Evolving challenges. The conflicts in Northern Iraq and Ukraine top the agenda at a critical NATO meeting that starts today in Wales. U.S. President Barack Obama and U.K. Prime Minister David Cameron are hoping to build an international coalition to fight back against ISIS, also known as the Islamic State, which is terrorizing Northern Iraq and has beheaded two U.S. journalists. NATO also is expressing its support for Ukraine, which is working to push back Russian troops supporting rebels along Ukraine’s eastern border. Obama and Cameron published a joint op-ed piece in The Times of London ahead of the summit, saying, “We meet at a time when the world faces many dangerous and evolving challenges. To the east, Russia has ripped up the rulebook with its illegal, self-declared annexation of Crimea and its troops on Ukrainian soil threatening a sovereign nation. To the south, there is an arc of instability from North Africa and the Sahel to the Middle East.”
Heartland politics. Democrat Chad Taylor has dropped out of the Senate race in Kansas, leaving Independent Greg Orman to try to take the seat from incumbent Republican Pat Roberts. Taylor did not give a reason for ending his campaign, but Orman has a strong foothold in the Kansas race. A late August poll showed him holding 20 percent of voters with Roberts getting 37 percent. This week, Traditional Republicans for Common Sense, a group of Kansas moderates, endorsed Orman over Roberts. The same group has endorsed Democrat Paul Davis for governor in lieu of incumbent Republican Sam Brownback.
Super-sized protests. Fast food workers are protesting around the country today, asking companies to increase their wages to $15 an hour. In this round of demonstrations, organizers said they plan to use nonviolent civil disobedience to bring attention to their demands. Police have arrested dozens of protesters in New York and Detroit for blocking streets near McDonalds’ restaurants. In front of a McDonald’s in Chicago, a couple of buses unloaded a group chanting “Stand up. Fight Back,” while 100 people crowded the sidewalk.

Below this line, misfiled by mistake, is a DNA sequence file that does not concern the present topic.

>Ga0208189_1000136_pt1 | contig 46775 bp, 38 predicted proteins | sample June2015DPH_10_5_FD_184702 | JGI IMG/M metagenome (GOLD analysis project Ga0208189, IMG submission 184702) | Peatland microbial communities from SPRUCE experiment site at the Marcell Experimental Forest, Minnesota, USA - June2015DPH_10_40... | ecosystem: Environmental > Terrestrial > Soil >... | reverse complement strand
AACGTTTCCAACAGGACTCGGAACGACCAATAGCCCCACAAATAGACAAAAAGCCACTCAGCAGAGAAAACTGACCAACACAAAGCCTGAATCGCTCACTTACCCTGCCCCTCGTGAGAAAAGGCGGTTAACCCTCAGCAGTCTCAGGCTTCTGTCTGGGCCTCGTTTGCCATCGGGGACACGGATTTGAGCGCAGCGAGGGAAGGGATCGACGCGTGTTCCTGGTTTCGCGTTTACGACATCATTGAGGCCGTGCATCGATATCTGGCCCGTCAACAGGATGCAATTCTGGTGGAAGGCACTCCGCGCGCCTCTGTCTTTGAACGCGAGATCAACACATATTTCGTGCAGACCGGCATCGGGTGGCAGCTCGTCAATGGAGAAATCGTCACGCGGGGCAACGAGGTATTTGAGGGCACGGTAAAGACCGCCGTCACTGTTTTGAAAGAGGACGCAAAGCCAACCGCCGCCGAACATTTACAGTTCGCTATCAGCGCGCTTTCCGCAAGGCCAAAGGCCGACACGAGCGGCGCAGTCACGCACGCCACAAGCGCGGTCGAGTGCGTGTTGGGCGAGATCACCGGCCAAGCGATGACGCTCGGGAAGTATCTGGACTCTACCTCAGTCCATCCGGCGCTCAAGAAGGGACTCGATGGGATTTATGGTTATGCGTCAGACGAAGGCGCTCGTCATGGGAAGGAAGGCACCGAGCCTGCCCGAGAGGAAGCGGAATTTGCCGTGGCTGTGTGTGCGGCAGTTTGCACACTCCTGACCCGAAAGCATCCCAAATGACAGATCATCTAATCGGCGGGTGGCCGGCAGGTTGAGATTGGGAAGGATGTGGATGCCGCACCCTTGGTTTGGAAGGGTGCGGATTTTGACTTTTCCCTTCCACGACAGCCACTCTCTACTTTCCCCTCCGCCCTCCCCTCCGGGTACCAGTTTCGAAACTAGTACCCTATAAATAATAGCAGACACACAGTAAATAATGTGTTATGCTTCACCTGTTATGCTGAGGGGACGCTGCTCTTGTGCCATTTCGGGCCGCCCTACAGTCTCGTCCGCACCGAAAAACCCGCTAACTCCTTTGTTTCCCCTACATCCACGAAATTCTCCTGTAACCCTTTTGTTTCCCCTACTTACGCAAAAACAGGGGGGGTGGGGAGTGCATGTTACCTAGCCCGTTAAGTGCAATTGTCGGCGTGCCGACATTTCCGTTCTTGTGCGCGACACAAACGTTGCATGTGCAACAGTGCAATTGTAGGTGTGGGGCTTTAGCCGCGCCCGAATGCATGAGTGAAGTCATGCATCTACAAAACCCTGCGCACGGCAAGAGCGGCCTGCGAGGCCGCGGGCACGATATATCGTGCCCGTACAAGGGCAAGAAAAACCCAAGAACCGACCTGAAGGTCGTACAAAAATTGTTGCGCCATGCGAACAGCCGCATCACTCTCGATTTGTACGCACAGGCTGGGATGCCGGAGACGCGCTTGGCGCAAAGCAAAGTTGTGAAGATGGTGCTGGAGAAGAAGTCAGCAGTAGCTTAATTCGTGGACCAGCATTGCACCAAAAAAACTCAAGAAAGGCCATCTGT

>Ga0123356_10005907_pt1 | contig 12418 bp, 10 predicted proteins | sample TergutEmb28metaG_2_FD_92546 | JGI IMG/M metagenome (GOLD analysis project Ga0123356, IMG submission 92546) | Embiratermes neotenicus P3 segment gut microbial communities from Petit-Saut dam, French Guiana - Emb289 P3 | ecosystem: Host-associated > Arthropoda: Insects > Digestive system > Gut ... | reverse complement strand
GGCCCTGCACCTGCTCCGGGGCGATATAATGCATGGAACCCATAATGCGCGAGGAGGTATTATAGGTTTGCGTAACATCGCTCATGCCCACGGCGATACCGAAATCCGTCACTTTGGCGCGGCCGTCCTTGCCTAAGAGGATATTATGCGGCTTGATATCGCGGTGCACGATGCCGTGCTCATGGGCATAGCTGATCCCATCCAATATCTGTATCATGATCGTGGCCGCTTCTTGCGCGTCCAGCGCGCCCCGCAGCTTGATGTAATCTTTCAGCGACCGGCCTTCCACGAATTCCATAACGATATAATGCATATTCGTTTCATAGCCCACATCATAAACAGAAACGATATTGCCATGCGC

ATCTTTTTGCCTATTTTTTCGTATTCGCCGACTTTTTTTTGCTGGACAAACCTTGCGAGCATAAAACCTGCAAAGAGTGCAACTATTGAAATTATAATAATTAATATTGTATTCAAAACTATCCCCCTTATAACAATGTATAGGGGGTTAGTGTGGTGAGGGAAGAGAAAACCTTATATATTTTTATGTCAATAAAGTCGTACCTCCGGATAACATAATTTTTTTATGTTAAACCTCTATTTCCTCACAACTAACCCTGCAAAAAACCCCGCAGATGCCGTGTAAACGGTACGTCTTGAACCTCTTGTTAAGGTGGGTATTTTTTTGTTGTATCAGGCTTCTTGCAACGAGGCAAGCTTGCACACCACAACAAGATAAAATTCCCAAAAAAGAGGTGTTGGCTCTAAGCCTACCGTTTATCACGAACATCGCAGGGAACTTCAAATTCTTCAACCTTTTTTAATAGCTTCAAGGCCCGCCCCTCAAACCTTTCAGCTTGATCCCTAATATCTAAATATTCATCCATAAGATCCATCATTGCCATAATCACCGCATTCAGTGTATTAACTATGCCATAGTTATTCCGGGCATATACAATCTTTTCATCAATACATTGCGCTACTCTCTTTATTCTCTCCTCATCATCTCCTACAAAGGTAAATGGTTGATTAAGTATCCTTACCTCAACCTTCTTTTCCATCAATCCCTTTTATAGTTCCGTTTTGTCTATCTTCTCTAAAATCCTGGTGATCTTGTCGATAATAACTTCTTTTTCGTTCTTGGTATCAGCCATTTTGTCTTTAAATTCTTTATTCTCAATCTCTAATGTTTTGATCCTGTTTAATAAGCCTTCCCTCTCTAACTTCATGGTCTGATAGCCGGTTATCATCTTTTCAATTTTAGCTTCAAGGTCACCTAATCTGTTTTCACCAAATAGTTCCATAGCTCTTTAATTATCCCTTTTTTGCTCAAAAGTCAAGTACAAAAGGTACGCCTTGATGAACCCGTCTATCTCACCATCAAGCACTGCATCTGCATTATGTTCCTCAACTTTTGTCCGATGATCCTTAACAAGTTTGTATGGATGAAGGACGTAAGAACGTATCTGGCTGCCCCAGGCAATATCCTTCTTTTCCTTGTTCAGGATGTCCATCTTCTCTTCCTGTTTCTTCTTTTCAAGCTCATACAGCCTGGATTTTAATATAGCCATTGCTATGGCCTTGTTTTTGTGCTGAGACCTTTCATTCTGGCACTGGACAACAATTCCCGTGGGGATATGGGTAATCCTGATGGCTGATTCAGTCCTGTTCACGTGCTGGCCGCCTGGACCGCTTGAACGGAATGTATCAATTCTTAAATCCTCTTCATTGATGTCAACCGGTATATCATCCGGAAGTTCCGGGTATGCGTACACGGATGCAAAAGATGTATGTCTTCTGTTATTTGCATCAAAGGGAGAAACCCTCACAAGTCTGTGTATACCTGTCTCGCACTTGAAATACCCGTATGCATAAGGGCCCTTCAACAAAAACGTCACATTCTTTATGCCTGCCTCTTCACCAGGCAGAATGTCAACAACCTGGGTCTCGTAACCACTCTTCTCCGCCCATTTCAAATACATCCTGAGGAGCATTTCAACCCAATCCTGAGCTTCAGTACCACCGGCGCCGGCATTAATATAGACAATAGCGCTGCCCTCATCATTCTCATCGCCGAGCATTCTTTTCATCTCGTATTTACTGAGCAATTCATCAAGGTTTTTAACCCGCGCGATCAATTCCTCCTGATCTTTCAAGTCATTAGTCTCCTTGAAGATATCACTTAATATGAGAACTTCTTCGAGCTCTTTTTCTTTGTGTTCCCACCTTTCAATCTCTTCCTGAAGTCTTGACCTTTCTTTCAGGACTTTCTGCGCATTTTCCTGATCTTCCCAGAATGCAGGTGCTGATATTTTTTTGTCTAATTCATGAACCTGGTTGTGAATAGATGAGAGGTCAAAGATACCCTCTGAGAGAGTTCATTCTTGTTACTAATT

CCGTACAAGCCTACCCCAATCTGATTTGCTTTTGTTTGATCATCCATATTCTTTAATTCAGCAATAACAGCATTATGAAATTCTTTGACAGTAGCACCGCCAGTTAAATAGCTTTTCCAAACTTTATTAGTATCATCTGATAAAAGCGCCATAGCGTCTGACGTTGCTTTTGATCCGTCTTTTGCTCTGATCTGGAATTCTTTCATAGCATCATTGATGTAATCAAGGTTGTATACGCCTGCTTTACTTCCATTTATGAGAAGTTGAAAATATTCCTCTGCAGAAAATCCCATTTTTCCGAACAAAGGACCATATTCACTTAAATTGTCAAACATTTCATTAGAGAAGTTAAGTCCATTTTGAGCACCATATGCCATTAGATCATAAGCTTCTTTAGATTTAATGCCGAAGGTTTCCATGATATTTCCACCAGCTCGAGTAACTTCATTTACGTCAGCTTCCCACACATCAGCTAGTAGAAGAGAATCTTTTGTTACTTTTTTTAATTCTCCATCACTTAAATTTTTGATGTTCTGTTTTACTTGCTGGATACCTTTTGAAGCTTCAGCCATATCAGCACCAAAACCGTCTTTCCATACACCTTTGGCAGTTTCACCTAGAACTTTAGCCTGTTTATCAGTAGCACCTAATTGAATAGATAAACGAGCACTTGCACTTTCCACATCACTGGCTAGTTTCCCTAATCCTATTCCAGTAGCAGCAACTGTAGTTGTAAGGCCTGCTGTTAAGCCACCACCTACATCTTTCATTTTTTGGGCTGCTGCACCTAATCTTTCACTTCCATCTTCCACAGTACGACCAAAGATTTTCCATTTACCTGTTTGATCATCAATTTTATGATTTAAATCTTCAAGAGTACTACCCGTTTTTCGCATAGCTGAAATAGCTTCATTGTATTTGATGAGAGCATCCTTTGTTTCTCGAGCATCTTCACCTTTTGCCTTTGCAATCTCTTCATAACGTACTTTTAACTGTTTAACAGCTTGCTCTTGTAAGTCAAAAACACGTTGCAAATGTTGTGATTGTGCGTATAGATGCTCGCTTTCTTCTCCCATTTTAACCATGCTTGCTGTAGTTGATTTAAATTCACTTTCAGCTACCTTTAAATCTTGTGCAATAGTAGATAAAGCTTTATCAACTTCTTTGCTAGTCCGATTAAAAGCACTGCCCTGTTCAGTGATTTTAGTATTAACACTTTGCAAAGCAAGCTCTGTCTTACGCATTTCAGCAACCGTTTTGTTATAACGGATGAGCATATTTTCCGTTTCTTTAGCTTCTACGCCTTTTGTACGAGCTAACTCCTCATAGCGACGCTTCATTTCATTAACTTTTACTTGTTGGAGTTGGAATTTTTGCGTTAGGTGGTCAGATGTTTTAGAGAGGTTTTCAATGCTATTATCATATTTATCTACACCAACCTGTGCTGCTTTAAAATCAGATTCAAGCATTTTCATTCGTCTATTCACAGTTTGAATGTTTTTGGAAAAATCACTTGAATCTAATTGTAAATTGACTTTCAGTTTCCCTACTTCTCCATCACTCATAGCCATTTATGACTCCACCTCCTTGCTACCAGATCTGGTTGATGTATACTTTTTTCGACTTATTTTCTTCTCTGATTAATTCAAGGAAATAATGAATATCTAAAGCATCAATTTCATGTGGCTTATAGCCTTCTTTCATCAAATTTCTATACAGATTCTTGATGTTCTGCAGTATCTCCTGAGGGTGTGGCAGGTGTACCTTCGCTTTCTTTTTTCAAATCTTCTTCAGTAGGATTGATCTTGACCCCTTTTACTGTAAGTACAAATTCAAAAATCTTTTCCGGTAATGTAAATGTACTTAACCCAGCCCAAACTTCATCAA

Vein attempt. The problems during the April execution of an Oklahoma inmate who took 43 minutes to die came from a poorly functioning IV, not the lethal drugs used, a review has concluded. Instead of depositing the drugs into convicted murderer Clayton Lockett’s bloodstream, the medications went into surrounding tissue. A paramedic and a physician made numerous attempts to start an IV before deciding to put the line in Lockett’s femoral artery. The report notes the prison did not have the physician’s preferred equipment for a femoral line, so he had to make due with the materials on hand. The report recommends further training for personnel conducting executions.
Youth riot. A violent disturbance broke out Wednesday night at a Tennessee youth detention center where two days earlier a group of offenders managed to escape. About 28 residents kicked out metal panels underneath the windows in a common area to reach the yard, where they waved sticks, assaulted an adult, and sprayed fire extinguishers. This time, police formed a ring around the center’s perimeter fence to prevent another escape. Officials said two staff members suffered minor injuries.
It wasn’t worth the leg room. A man involved in an in-flight spat over a reclining seat said he regrets his role in the argument that forced a plane en route from Newark to Denver to land early about two weeks ago. “I’m pretty ashamed and embarrassed by what happened,” James Beach said Wednesday. “I could have handled it so much better.” Beach, who is more than 6 feet tall, was using a Knee Defender device to prevent the seat ahead of him from reclining. Though he initially agreed to remove it when the passenger in front of him complained, he tried to put it back on after she supposedly slammed her seat back. In the conflict that followed, the woman threw a soda at Beach, who lobbed a few choice words at the flight attendant.